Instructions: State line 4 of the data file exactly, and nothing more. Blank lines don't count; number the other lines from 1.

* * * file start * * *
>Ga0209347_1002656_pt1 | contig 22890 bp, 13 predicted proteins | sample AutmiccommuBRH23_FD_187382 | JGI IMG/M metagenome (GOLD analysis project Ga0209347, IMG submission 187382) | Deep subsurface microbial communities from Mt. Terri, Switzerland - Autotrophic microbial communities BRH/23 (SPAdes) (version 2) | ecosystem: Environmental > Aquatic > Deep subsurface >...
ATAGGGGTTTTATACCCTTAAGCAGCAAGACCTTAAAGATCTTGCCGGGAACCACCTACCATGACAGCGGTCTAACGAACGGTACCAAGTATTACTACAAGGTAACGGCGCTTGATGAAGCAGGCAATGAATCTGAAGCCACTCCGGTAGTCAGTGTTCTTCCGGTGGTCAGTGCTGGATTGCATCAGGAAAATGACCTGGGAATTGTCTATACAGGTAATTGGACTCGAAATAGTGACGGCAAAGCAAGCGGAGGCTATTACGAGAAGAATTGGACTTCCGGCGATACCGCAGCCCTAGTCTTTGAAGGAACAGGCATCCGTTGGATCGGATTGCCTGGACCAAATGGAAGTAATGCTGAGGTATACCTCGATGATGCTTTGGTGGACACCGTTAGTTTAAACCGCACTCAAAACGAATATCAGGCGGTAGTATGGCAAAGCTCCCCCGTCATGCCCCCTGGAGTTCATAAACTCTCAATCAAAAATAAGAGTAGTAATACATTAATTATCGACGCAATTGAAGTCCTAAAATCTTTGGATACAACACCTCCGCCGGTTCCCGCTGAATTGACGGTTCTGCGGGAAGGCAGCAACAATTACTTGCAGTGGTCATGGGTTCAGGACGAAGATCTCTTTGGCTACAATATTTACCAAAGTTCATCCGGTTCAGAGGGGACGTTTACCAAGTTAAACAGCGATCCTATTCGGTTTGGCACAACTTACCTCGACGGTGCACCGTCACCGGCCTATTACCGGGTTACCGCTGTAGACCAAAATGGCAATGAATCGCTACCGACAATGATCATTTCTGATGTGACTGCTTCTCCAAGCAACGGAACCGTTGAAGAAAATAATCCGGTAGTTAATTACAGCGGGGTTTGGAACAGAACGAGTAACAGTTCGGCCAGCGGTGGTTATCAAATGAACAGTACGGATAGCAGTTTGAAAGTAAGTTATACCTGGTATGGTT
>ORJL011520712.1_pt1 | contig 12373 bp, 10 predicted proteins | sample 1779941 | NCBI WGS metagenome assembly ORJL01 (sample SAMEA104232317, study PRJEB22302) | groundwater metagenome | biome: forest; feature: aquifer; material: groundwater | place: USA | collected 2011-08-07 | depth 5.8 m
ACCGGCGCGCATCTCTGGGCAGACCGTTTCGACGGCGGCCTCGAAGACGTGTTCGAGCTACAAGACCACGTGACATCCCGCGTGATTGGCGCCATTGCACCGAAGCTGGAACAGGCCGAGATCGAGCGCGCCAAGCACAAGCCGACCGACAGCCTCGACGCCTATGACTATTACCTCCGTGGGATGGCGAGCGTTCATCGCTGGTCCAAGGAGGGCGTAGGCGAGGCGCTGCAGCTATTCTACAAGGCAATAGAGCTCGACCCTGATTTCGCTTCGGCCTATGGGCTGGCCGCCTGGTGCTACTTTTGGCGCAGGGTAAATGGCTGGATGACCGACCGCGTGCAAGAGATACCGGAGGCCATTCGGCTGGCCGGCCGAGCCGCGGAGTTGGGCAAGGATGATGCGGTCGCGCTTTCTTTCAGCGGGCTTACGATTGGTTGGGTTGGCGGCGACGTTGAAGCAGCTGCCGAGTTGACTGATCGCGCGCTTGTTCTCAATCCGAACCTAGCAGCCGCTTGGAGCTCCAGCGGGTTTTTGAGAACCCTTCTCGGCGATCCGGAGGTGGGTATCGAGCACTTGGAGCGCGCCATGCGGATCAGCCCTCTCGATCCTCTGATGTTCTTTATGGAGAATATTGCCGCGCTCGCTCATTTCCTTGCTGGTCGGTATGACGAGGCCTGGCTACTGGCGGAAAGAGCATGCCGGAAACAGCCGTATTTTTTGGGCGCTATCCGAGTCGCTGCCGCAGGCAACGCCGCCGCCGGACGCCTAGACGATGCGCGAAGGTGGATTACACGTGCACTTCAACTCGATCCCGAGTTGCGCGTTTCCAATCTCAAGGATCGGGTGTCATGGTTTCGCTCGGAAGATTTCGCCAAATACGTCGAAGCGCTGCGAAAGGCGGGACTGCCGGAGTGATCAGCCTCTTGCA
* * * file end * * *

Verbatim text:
ACCGGCGCGCATCTCTGGGCAGACCGTTTCGACGGCGGCCTCGAAGACGTGTTCGAGCTACAAGACCACGTGACATCCCGCGTGATTGGCGCCATTGCACCGAAGCTGGAACAGGCCGAGATCGAGCGCGCCAAGCACAAGCCGACCGACAGCCTCGACGCCTATGACTATTACCTCCGTGGGATGGCGAGCGTTCATCGCTGGTCCAAGGAGGGCGTAGGCGAGGCGCTGCAGCTATTCTACAAGGCAATAGAGCTCGACCCTGATTTCGCTTCGGCCTATGGGCTGGCCGCCTGGTGCTACTTTTGGCGCAGGGTAAATGGCTGGATGACCGACCGCGTGCAAGAGATACCGGAGGCCATTCGGCTGGCCGGCCGAGCCGCGGAGTTGGGCAAGGATGATGCGGTCGCGCTTTCTTTCAGCGGGCTTACGATTGGTTGGGTTGGCGGCGACGTTGAAGCAGCTGCCGAGTTGACTGATCGCGCGCTTGTTCTCAATCCGAACCTAGCAGCCGCTTGGAGCTCCAGCGGGTTTTTGAGAACCCTTCTCGGCGATCCGGAGGTGGGTATCGAGCACTTGGAGCGCGCCATGCGGATCAGCCCTCTCGATCCTCTGATGTTCTTTATGGAGAATATTGCCGCGCTCGCTCATTTCCTTGCTGGTCGGTATGACGAGGCCTGGCTACTGGCGGAAAGAGCATGCCGGAAACAGCCGTATTTTTTGGGCGCTATCCGAGTCGCTGCCGCAGGCAACGCCGCCGCCGGACGCCTAGACGATGCGCGAAGGTGGATTACACGTGCACTTCAACTCGATCCCGAGTTGCGCGTTTCCAATCTCAAGGATCGGGTGTCATGGTTTCGCTCGGAAGATTTCGCCAAATACGTCGAAGCGCTGCGAAAGGCGGGACTGCCGGAGTGATCAGCCTCTTGCA